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Original Issue

Inside The NHL

Ziggy's Zagging
Scoring whiz Zigmund Palffy has shown the Kings another side to
his game

Zigmund Palffy's conscientiousness first revealed itself to Kings
coach Andy Murray in September 1999, during a preseason game
against the Avalanche. Palffy, who had been acquired from the
Islanders in an eight-player trade that summer, lost the puck at
center ice, was tardy backchecking and watched as Colorado scored
a goal. Murray had his speech on defensive responsibility ready,
except that Palffy was chiding himself as he arrived at the
bench. "If I miss pass, I take guy [the trailer] at the blue
line," Palffy, a Slovakian, says. "Instead there's an odd-man

Having seen Palffy berate himself, Murray held his criticism and
sent Palffy back out on his next shift, whereupon he set up a
goal. "I knew he'd make me a smart coach," says Murray.

Now in his second season with Los Angeles, the ultratalented,
28-year-old Palffy--he's one of seven players to have averaged
at least a point per match (1.06) in each of the last five
seasons--has elevated his game to elite status. Through Sunday
he led the league with 35 points while helping the Kings to an
11-7-6-0 record. More important, Palffy, a right wing, had
complemented his sublime skills with the work ethic and
attention to defense that Murray demands. "Your best players
must be your best team players," Murray says. "Team success is
really a yes-no decision that guys like [Mike] Modano, [Joe]
Sakic and [Steve] Yzerman make. When you lose the puck, don't
accept it; go get it, or get your man. Ziggy's been playing with
some edginess top players need."

Other Kings say Palffy is hungrier than he has ever been.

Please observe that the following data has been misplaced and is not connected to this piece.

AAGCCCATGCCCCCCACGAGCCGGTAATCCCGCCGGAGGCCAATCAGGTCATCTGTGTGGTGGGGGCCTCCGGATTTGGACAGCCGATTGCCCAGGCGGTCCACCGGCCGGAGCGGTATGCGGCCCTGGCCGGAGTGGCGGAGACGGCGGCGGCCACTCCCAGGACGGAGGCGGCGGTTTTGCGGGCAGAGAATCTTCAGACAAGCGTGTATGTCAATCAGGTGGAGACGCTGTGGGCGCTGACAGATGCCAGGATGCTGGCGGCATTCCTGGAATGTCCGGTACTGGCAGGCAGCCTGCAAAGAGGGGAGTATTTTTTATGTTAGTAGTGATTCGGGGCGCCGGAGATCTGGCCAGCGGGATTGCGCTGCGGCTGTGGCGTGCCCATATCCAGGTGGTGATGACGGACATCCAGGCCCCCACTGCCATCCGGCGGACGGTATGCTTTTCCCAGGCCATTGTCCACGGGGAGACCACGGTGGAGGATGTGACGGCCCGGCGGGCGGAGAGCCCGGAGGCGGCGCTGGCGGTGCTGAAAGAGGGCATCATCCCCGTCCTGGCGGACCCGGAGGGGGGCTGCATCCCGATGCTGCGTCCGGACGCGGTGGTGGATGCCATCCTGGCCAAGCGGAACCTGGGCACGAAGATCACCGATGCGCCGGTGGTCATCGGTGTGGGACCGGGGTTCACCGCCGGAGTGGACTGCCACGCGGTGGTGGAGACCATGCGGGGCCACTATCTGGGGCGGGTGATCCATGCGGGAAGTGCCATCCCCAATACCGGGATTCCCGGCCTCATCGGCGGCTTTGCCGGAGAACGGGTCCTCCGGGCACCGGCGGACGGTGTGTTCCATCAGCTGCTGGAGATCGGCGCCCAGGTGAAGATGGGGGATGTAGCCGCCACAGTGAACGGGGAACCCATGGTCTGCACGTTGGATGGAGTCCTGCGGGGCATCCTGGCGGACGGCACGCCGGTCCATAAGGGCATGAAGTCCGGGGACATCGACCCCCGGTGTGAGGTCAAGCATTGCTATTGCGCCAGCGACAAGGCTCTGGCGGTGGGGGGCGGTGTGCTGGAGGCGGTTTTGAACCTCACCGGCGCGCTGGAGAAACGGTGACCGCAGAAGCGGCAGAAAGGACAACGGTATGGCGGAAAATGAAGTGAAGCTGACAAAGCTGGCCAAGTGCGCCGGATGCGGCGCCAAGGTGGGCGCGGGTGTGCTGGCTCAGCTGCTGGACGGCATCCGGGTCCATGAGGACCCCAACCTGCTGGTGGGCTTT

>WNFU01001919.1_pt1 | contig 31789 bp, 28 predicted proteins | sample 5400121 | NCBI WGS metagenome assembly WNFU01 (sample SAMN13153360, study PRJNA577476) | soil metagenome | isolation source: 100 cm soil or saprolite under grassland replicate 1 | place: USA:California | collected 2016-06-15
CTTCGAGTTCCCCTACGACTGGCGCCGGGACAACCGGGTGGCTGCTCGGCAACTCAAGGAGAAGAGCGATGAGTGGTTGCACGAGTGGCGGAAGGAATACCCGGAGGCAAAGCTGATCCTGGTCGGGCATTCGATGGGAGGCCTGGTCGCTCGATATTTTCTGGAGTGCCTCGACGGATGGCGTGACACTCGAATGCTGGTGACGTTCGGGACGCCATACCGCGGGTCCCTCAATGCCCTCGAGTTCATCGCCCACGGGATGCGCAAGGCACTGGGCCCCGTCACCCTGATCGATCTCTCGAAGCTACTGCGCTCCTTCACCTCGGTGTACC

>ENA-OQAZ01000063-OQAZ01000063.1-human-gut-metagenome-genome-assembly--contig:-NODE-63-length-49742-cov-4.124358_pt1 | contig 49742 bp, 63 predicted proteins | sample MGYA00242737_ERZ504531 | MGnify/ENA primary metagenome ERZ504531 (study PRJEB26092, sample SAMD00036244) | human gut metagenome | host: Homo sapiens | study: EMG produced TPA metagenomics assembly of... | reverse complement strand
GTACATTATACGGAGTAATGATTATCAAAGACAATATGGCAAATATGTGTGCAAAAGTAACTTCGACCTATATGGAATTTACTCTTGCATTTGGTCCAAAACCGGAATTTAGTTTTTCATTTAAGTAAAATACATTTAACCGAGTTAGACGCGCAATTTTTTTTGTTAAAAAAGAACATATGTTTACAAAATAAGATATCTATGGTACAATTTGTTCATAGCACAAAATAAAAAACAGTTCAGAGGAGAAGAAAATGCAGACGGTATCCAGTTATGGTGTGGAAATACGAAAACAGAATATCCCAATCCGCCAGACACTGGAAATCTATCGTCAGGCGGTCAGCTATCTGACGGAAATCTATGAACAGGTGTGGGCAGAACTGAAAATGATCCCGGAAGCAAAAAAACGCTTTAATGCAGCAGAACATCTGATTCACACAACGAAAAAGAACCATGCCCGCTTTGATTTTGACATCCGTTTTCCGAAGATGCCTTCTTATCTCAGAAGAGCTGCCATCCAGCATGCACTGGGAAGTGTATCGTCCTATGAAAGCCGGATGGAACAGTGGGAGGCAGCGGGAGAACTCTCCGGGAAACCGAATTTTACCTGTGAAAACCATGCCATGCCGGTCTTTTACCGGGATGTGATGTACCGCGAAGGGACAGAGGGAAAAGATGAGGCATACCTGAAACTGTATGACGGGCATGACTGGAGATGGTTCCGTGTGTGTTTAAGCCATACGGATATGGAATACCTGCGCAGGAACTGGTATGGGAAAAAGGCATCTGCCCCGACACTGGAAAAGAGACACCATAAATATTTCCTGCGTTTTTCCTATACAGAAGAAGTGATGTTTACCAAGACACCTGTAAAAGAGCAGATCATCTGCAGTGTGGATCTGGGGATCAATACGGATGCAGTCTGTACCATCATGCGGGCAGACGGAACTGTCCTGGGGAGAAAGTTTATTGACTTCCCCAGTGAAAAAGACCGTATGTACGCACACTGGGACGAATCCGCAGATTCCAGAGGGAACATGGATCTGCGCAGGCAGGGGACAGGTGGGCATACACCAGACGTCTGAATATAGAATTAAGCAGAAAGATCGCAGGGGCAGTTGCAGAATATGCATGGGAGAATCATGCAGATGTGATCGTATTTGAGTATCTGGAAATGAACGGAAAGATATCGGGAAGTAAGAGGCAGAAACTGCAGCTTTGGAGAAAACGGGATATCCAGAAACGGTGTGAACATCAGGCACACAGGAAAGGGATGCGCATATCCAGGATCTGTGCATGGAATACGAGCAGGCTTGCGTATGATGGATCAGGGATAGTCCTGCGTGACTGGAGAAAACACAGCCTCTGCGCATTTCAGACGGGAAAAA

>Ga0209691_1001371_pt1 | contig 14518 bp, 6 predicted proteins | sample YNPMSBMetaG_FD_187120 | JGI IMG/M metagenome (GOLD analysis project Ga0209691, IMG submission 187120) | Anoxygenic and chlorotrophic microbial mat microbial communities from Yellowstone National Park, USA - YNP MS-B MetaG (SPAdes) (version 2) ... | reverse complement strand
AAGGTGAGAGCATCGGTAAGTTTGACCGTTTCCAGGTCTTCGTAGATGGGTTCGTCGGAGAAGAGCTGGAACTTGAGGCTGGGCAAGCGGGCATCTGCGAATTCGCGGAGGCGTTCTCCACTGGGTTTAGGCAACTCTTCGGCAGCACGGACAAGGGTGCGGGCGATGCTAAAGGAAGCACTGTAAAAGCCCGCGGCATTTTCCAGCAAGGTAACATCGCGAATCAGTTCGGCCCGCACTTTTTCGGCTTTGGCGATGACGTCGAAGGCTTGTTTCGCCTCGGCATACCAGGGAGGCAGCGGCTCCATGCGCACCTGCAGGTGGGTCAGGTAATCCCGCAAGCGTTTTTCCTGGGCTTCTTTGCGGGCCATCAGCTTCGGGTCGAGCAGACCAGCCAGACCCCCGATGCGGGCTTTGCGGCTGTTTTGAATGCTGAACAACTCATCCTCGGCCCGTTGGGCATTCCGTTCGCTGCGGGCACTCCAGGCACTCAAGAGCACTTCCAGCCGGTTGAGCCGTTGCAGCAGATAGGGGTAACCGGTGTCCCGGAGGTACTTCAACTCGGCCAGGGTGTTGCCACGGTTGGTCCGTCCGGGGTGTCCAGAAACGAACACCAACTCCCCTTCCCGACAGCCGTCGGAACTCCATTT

According to Palffy's center and fellow Slovak, Josef Stumpel,
"He gets more p----- when he misses a check." The 5'10",
180-pound Palffy used to be a different kind of hungry. When he
arrived in L.A., teammates were often amused by his big belly.
But since Kings assistant strength and conditioning coach Dave
Good dragged him into the weight room last year, Palffy has
increased his squat from 95 pounds to 245 pounds and decreased
his body fat from 12% to 7%.

Palffy has never been the NHL's fastest skater nor possessed its
hardest shot. He finds defensive seams as well as any forward in
the league, fires one-timers without breaking stride and is
maddeningly tough to cover in transition. His mantra: "Never
skate in the same lane twice and never straight in the
middle--always angles."

Homesick and confused by the disarray surrounding the Islanders,
Palffy didn't feel at ease during his five-plus seasons with New
York and mostly kept his wry humor to himself. Only after signing
a five-year, $26 million deal in December 1998 did he buy his
first house, complete with pool, tennis court and marble bar. Six
months later the Islanders traded him.

These days Palffy is more comfortable, teaching his teammates
words in his native tongue, but at their peril. Ask him the
Slovak term for sports car and you might get the word for cow
manure. Palffy's feeling more at home doesn't mean he's ready to
buy one. "Maybe win Cup first," he says. "Then buy house."

Belfour's Blanks